Honestly? I don’t know.

My initial reaction is not. The number of things people buy online that ends up never being used just because the size or shape was odd and the shopper was too lazy to ship it back. Not to mention, the number of things than ends up being shipped back (shipping carbon footprint).

Shipping is one of the most polluting parts of the clothing industry’s carbon footprint.

Online shopping potentially increases the number of trips your garment…

This is how the air quality case study speaks for itself.

The similarities between response to COVID-19 and climate change are uncanny.

Global emergency. Unusual levels of global collaboration. Requiring urgent and radical action in policy-making. Demanding patience and changes in human behaviour today for the sake of better tomorrow. The need to listen to the scientists, whose advice has been long neglected, as the action would threaten growth. Involves politicisation. Abandoning the logic of the marketplace, and embracing public investment.

To me, these similarities between COVID-19 and climate change response are crystal clear. Yet, it is also clear why the topics differ.

This is a sensitive topic — but please have a listen.

It is a tad clumsy to compare the…

An Urbanist’s guide to quarantine

Aotearoa (New Zealand) begun its one-month lock-down last week. It is still unsure how long the lockdown will be — the following days will indicate whether the cases keep increasing or will the curve flatten. In this unknown, many are figuring our ways to cope inside. Here’s an urbanist’s survival guide to lockdown.

An urbanist’s guide to the lockdown period. Wellington, March 2020.

1. Drop the fear

Yes COVID-19 sucks. Yes, it is very dangerous for those in the risk group, and YES it is all of our social responsibility to protect those in the risks groups (i.e. treat those outside of our household like we have the virus). Yes, a pandemic is especially…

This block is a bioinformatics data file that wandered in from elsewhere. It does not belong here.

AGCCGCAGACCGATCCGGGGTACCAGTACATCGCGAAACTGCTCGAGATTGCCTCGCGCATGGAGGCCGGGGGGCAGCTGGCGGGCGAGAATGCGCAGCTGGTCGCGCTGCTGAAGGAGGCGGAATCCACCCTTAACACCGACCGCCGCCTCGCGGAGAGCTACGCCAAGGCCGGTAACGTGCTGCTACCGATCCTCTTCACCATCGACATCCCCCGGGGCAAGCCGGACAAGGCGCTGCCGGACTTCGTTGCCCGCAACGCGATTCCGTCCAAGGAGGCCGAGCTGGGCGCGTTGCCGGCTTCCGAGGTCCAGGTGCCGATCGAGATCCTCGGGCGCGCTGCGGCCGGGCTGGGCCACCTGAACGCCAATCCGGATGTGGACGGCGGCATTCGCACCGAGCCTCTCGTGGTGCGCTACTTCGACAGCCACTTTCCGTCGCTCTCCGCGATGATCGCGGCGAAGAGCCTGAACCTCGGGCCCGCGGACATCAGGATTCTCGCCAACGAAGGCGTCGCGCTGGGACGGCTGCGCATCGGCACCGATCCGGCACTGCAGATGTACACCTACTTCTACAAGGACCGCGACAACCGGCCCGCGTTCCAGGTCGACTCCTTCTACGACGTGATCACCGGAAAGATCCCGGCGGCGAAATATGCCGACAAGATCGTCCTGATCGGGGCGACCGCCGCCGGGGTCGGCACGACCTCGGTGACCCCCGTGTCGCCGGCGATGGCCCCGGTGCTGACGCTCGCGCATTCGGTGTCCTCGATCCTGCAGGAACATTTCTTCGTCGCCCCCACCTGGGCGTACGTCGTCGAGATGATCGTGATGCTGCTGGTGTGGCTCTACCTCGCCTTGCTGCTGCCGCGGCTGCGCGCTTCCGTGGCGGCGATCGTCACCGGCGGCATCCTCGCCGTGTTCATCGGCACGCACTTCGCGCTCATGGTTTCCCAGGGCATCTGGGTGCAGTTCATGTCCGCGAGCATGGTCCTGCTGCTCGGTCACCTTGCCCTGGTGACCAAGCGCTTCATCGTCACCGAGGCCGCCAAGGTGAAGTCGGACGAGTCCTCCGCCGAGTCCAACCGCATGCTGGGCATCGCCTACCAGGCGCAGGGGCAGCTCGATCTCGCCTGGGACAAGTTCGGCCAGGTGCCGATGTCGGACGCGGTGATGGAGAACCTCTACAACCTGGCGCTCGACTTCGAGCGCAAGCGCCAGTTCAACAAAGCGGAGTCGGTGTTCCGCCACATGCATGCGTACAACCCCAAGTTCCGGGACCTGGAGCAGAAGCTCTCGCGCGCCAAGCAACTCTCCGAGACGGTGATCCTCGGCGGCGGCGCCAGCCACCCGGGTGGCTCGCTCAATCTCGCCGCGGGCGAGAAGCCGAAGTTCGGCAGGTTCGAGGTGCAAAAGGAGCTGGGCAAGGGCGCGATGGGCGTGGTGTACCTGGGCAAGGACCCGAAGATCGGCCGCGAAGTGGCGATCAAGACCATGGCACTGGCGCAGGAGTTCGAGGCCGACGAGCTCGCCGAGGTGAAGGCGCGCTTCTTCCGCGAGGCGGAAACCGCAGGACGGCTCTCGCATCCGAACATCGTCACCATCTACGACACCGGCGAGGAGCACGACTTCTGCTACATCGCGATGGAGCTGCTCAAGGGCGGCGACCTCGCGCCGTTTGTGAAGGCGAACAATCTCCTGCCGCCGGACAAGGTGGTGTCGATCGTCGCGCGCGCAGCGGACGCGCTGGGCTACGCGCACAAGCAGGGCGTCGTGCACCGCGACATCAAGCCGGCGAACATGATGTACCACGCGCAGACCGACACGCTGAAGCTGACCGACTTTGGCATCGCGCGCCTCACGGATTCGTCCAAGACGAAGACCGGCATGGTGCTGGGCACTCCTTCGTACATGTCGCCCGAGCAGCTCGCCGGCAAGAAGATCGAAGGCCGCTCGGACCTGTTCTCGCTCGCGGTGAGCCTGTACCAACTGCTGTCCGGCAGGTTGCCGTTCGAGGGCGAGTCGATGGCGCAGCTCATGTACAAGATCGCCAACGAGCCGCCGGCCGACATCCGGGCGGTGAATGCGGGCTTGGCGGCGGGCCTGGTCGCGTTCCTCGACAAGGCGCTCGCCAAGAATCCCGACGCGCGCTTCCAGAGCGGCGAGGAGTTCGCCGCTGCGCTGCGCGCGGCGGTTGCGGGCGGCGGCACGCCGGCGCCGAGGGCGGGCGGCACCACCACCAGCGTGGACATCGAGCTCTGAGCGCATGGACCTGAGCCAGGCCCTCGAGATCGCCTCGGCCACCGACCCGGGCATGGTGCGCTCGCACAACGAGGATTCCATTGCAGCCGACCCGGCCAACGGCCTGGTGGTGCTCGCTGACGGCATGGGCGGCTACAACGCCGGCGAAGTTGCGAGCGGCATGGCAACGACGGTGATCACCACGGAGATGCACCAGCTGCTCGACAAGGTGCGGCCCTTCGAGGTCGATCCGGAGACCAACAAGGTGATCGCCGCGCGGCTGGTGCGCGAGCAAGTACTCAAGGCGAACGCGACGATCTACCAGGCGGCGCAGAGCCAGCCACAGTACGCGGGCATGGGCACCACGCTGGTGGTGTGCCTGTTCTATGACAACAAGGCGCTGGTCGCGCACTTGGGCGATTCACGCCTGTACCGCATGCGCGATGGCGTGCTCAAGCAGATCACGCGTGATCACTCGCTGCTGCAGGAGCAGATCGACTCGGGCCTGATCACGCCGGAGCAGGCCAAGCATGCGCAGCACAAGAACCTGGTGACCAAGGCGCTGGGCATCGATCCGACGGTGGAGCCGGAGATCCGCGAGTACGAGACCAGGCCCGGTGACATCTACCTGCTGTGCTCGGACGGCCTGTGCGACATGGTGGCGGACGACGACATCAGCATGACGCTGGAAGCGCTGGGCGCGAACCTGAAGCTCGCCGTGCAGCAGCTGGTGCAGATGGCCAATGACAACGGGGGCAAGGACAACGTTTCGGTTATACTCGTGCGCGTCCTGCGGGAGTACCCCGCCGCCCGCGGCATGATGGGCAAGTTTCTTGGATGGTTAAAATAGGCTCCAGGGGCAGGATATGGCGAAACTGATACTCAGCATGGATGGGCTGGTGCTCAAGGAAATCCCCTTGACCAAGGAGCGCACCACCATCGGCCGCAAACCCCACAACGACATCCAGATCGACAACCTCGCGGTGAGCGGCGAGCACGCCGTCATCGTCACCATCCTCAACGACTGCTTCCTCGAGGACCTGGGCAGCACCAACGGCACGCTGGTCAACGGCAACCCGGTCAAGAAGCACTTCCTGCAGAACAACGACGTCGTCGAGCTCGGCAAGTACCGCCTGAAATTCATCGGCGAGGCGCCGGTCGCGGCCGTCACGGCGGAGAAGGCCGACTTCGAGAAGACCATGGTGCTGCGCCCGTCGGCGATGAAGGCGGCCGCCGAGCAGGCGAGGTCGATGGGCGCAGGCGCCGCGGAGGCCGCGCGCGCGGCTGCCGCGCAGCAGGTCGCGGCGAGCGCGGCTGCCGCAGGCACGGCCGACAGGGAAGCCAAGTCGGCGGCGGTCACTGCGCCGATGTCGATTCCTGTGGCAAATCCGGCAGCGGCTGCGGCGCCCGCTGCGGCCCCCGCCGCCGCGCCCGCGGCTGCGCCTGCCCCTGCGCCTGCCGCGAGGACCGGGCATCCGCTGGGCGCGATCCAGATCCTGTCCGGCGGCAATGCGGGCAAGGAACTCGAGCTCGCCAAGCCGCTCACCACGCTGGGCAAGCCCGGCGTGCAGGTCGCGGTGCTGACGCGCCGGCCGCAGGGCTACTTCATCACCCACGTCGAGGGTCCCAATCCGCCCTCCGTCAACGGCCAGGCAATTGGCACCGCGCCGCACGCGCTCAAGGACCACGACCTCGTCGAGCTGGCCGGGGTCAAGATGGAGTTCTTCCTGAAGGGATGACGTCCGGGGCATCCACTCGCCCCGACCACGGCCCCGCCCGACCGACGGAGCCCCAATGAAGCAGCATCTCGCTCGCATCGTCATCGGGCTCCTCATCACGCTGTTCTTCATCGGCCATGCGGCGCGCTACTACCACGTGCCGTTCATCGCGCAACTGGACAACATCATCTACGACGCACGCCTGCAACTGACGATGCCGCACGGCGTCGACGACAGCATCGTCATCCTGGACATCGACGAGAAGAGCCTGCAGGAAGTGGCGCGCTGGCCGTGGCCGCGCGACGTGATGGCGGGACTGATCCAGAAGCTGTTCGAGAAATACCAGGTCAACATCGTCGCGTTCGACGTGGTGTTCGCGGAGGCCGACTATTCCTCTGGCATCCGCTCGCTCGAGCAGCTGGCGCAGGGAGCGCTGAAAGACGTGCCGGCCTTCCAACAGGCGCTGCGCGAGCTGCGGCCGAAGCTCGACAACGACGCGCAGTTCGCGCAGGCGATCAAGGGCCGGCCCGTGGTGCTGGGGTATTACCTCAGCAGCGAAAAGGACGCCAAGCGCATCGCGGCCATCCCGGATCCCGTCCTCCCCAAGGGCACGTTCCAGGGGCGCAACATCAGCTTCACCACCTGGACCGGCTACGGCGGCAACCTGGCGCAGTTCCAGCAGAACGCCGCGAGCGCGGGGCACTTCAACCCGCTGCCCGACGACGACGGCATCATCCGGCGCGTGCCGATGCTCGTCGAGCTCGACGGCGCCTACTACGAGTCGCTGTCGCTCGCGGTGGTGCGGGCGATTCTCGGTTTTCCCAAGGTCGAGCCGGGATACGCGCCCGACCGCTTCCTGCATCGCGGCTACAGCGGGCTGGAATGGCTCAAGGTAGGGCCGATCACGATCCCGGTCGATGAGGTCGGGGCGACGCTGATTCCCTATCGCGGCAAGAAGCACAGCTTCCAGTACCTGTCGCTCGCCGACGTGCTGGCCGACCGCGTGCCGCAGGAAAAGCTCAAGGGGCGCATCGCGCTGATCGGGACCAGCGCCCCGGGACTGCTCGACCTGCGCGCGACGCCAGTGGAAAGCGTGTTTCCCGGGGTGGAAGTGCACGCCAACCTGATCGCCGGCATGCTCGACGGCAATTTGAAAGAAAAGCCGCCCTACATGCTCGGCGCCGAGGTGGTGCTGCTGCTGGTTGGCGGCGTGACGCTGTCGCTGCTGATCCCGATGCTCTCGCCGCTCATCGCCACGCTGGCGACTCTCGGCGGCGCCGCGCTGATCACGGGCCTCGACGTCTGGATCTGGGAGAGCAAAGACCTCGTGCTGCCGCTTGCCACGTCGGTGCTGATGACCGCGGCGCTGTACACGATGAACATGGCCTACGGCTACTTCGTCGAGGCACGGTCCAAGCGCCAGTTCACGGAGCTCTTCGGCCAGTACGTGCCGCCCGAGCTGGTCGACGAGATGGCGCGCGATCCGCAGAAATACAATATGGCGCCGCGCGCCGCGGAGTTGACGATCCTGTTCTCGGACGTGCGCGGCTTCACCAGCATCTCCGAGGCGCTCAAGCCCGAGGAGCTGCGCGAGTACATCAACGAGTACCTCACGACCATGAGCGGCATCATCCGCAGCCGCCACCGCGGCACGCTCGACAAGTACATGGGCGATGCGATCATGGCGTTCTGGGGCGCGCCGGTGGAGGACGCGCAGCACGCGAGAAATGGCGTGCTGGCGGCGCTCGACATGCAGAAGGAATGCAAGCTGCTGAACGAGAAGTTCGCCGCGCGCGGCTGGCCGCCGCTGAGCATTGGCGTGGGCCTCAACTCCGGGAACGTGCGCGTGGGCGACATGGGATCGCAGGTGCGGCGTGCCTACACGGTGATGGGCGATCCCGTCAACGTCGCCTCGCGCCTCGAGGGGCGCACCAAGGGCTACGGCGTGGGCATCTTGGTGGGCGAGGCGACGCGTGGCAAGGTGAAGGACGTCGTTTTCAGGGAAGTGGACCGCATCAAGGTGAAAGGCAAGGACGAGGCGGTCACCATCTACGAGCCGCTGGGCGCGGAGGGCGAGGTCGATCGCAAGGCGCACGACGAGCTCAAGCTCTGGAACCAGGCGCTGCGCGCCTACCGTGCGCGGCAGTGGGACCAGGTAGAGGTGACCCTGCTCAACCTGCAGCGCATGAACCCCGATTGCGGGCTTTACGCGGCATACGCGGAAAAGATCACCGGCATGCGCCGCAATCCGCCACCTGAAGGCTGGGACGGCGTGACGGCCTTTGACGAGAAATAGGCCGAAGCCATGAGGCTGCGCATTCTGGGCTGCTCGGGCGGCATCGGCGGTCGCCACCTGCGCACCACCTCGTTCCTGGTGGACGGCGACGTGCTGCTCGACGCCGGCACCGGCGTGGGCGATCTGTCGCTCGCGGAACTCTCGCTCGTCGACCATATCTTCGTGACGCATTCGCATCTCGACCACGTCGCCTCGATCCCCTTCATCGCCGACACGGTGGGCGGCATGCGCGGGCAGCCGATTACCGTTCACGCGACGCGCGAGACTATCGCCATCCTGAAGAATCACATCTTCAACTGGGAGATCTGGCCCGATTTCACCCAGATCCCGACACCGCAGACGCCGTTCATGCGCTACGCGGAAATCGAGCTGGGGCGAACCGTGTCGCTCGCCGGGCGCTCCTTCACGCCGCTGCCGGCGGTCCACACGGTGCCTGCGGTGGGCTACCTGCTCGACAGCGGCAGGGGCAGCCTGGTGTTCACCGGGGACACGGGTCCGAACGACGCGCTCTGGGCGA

How will our future cities be shaped by a climate where social distancing, self-isolation, quarantine, border measures, contact tracing and public health advice have been introduced to the basic vocabulary of your average lad? One positive thing about the pandemic: people are finally talking about cities in terms of health.

Photo: Oleksandr Polonskyi. Flickr 15 March 2020 (

While many cities across the globe have already experienced living in isolation for a matter of days, weeks, and months, the rest of the world is preparing for the same destiny.

Museums like National Museum of Modern and Contemporary Art, Seoul; Rijksmuseum, Amsterdam; Uffizi Gallery, Florence; and National Museum of Anthropology, Mexico City; have already accommodated to culturally entertain people in strict quarantine (like Travel + Leisure viral blog post reported).

Exercise apps are offering free yoga classes for home practice. Food stores that still have products left after the panic-purchasing episode have never had such popular home deliveries. New…

Cityspiration — by Kia Carolina

Wellington-based urbanist. Life-long yogi. Feminist. Holistic wellbeing & healthy cities advocate. A person on a bike. Policy writer by day.